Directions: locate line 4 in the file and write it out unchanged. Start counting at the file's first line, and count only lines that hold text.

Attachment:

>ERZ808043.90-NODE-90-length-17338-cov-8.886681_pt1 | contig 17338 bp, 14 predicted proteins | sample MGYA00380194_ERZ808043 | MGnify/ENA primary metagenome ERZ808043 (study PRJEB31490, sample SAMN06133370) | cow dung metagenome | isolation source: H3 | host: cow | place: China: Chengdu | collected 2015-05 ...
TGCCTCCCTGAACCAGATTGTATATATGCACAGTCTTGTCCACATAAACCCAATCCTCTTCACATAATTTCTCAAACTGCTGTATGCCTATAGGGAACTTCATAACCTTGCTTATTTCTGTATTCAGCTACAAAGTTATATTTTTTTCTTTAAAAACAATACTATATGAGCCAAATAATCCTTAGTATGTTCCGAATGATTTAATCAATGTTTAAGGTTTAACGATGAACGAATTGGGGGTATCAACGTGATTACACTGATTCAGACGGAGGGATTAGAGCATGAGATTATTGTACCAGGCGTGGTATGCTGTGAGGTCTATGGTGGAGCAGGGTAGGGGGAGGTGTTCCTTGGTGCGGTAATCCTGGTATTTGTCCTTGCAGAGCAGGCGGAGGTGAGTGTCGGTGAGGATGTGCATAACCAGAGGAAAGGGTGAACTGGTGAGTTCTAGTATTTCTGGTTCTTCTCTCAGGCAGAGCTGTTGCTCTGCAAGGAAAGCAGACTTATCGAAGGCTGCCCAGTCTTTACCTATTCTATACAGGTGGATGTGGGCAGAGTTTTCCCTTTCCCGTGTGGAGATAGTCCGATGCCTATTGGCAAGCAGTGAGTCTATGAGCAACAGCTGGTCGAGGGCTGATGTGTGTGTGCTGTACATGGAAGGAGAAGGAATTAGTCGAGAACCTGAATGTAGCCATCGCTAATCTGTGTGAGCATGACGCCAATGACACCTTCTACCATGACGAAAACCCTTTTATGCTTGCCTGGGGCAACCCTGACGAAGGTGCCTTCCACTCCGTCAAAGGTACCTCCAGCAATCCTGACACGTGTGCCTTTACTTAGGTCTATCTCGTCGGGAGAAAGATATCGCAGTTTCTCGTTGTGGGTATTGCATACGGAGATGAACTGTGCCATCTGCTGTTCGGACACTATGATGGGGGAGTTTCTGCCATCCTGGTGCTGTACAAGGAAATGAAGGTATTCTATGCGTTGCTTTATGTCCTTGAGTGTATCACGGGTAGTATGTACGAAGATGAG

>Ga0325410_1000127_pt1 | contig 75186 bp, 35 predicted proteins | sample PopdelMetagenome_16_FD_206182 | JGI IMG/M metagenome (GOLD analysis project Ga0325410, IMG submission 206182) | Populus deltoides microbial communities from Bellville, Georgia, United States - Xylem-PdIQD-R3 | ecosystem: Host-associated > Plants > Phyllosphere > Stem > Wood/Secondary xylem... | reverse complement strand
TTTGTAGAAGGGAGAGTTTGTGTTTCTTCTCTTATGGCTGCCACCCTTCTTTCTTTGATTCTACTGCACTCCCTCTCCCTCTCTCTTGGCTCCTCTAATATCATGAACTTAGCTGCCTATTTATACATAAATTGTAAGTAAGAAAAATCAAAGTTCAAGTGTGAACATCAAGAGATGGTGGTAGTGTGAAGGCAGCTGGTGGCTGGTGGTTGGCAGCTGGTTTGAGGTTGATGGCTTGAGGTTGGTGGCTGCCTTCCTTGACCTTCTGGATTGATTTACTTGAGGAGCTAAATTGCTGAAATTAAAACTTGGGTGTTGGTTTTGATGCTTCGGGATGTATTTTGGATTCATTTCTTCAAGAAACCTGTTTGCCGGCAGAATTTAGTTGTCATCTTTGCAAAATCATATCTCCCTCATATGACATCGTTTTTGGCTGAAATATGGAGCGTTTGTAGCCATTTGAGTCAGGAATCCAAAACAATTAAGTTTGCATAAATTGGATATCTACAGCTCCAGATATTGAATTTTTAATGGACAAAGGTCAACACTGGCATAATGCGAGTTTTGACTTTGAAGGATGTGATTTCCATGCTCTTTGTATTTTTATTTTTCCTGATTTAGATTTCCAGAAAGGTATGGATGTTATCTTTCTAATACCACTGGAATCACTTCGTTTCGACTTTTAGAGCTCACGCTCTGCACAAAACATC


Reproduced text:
TTTGTAGAAGGGAGAGTTTGTGTTTCTTCTCTTATGGCTGCCACCCTTCTTTCTTTGATTCTACTGCACTCCCTCTCCCTCTCTCTTGGCTCCTCTAATATCATGAACTTAGCTGCCTATTTATACATAAATTGTAAGTAAGAAAAATCAAAGTTCAAGTGTGAACATCAAGAGATGGTGGTAGTGTGAAGGCAGCTGGTGGCTGGTGGTTGGCAGCTGGTTTGAGGTTGATGGCTTGAGGTTGGTGGCTGCCTTCCTTGACCTTCTGGATTGATTTACTTGAGGAGCTAAATTGCTGAAATTAAAACTTGGGTGTTGGTTTTGATGCTTCGGGATGTATTTTGGATTCATTTCTTCAAGAAACCTGTTTGCCGGCAGAATTTAGTTGTCATCTTTGCAAAATCATATCTCCCTCATATGACATCGTTTTTGGCTGAAATATGGAGCGTTTGTAGCCATTTGAGTCAGGAATCCAAAACAATTAAGTTTGCATAAATTGGATATCTACAGCTCCAGATATTGAATTTTTAATGGACAAAGGTCAACACTGGCATAATGCGAGTTTTGACTTTGAAGGATGTGATTTCCATGCTCTTTGTATTTTTATTTTTCCTGATTTAGATTTCCAGAAAGGTATGGATGTTATCTTTCTAATACCACTGGAATCACTTCGTTTCGACTTTTAGAGCTCACGCTCTGCACAAAACATC